The court found: His plea bargain is “deemed to incorporate and contemplate not only the existing law but the reserve power of the state to amend the law or enact additional laws for the public good and in pursuance of public policy… .” ( In re Marriage of Walton, supra, 28 Cal. App. 3d at p. 108.) The plea bargain “vest[ed] no rights other than those which relate[d] to the immediate disposition of the case.” ( Way v. Superior Court (1977) 74 Cal. App. 3d 165, 180 [141 Cal. Rptr. 383].)

It is interesting in that finding against Gipson, the court does not cite any federal case law. Is there any? Is there police power that trumps all the other constitutional rights enough to make a plea bargain contract void or voidable?

Posted by: George | Jan 15, 2009 1:26:21 PM

George. I hadn't seen those cases before and I find the courts logic there (though not necessarily its conclusion) incredible. The idea that a plea agreement is like a contract is an analogy that is overstated and I thought the lawyer for the defendant in the SC case did a good job (in fact, I thought that was one of the best example of lawyering I've seen at the SC in quite some time). But in regard to the case you raise, this sentence blew my mind.

"deemed to incorporate and contemplate not only the existing law but the reserve power of the state to amend the law or enact additional laws for the public good and in pursuance of public policy…"

Say what? Why not say that it is deemed to incorporate the Holy Catholic Faith, all the Saints and Angels, Jesus Christ, and the mysteries of the Pyramids of Giza and the Bermuda Triangle as well.

If what the court says is true, when does the Ex Post Facto clause *ever* have any meaning. Heck, when does anything in the constitution have any meaning because the state can just overturn it in the interest of public policy.

"Is there police power that trumps all the other constitutional rights enough to make a plea bargain contract void or voidable? "

You might want to ask John Yoo that question.

Posted by: Daniel | Jan 15, 2009 2:34:56 PM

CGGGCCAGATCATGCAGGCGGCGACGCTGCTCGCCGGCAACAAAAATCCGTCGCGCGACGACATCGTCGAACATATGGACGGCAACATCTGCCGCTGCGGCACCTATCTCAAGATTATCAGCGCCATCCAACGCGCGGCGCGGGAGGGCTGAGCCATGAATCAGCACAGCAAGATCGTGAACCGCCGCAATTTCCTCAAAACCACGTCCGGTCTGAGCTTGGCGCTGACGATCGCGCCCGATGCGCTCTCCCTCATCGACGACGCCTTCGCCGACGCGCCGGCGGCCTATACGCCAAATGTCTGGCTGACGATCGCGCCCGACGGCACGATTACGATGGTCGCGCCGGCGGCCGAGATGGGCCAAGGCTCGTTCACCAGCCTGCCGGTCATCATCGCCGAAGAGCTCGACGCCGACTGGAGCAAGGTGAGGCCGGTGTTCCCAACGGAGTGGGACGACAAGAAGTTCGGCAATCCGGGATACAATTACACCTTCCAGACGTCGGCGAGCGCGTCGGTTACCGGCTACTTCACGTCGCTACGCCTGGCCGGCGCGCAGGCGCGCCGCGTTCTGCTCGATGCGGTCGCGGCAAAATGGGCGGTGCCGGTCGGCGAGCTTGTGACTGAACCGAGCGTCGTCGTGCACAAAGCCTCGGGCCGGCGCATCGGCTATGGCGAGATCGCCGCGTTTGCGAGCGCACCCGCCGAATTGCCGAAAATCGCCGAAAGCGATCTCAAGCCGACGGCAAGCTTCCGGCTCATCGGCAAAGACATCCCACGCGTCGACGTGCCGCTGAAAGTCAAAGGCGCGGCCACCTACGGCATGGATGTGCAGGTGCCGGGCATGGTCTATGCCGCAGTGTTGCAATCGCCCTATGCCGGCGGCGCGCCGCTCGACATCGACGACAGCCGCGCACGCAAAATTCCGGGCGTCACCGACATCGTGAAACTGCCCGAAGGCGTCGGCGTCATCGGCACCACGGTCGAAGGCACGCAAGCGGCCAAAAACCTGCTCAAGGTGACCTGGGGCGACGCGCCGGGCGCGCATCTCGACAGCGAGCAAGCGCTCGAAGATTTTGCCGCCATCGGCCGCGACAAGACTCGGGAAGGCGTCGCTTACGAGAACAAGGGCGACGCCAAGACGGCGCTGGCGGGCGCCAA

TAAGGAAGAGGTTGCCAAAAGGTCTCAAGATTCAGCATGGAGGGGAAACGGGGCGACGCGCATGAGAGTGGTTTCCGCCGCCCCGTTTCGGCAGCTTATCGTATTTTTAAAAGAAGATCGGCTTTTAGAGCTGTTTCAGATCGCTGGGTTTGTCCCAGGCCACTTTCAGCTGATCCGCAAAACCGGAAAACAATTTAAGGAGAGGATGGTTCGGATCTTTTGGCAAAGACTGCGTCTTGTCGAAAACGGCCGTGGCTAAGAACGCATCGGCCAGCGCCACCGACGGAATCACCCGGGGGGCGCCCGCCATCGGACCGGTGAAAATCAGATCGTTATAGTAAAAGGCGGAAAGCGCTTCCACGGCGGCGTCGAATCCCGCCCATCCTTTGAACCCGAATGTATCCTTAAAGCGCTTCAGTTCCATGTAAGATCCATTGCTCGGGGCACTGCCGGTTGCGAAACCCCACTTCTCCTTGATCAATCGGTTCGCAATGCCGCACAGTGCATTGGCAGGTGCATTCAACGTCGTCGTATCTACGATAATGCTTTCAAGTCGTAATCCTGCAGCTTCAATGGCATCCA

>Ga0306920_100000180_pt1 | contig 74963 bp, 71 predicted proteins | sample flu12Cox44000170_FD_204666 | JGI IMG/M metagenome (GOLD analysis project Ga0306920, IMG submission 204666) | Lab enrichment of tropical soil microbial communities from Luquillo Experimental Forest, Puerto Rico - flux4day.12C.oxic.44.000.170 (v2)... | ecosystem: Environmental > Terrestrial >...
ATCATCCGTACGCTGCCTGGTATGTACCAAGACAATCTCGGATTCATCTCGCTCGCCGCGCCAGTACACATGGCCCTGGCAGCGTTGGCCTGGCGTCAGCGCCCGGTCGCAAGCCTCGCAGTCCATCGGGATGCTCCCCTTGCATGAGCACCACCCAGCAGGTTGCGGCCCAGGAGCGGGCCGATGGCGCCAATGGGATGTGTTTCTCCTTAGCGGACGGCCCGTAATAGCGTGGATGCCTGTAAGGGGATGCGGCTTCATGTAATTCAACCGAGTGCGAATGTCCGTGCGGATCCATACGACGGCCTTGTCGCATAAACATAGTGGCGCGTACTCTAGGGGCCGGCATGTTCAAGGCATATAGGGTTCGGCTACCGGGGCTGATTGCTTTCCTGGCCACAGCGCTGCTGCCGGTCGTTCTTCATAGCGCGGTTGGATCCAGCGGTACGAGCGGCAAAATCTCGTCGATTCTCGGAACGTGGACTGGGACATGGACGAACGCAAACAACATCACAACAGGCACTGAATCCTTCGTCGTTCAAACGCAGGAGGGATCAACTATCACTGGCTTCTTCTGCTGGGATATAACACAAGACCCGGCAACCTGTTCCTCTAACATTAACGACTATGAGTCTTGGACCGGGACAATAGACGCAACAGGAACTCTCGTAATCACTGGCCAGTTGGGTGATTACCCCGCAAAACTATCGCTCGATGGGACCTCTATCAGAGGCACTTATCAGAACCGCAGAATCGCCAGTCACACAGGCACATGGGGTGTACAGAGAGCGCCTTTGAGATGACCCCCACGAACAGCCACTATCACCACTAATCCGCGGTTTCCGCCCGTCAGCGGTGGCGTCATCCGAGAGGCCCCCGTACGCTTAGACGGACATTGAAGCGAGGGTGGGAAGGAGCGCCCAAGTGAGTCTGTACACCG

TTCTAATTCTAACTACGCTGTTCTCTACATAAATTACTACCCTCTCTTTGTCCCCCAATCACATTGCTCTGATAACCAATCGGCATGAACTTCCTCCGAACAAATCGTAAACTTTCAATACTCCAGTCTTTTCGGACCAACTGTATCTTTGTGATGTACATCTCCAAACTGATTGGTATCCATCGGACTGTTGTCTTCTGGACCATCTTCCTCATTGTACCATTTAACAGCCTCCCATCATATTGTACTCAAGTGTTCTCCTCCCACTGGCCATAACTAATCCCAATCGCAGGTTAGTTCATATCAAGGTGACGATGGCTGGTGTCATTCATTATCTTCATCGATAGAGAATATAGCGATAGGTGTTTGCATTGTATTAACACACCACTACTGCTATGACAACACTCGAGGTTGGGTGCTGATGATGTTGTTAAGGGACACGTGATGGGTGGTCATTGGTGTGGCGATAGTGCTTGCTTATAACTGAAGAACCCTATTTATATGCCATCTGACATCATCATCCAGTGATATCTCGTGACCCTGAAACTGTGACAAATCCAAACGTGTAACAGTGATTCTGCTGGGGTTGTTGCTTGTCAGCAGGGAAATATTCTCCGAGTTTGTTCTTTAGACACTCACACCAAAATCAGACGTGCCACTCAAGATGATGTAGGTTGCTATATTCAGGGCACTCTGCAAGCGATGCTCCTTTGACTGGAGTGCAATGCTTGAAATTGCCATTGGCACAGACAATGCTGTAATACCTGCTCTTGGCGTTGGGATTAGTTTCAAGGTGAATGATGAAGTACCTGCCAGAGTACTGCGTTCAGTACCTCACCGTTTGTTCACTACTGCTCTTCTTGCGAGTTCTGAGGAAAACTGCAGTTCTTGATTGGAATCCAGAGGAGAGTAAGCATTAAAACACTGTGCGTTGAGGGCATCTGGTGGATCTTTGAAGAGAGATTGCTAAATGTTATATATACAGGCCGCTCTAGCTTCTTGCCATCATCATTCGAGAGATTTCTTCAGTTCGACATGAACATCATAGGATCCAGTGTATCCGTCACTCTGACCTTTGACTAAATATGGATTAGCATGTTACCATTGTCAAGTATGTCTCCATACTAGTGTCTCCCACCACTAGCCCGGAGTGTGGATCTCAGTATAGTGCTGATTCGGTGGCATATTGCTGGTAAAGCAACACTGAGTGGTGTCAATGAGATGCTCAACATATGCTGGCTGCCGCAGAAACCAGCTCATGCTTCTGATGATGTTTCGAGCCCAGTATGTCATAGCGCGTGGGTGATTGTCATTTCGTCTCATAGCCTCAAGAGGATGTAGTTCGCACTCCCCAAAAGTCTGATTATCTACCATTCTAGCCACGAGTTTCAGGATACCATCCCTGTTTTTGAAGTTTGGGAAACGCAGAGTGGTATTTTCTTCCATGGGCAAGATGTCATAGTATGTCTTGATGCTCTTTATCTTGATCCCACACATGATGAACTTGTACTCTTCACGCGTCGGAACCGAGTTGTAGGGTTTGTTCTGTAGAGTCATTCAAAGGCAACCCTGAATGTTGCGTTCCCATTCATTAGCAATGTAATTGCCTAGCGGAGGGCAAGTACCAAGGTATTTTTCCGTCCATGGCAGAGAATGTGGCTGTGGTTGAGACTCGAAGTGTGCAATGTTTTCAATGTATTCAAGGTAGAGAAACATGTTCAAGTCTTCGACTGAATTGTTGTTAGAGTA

Daniel, I used to have faith in the system and thought it was overall fair and thought prosecutors overall pursued justice. Overall they really did. Reading about the man driving his car into a police car woke me up. I knew nothing of Three Strikes other than what was on TV supporting its passage. Even since I've followed the law more closely and it is worse and worse now.

Your thoughts are the same as mine. There is no limit to what the government can do. Contract law, ex post facto, all history if the statutes are worded right or the government argues right (though of course the Cal courts found Three Strikes not ex post facto, but there is SCOTUS precedent supporting that). I'm hoping someone picks this contract argument up and takes it to SCOTUS. Given the oral argument, it seems the Justices might be interested though of course that is no guarantee how they would rule. I don't know if this is settled on the federal level. The Cal court's lack of federal cites suggests the issue is up for grabs.

Posted by: George | Jan 15, 2009 11:36:14 PM

Daniel, forgot to add. A plea bargain as a contract is not an analogy. It is a contract and the defendant has to enter into it knowingly and intelligently. How can anyone do that without knowing the future consequences? No business contract allows that and the terms cannot change from one clause to another clause that didn't exist in the original. Imagine the chaos in business that would ensue.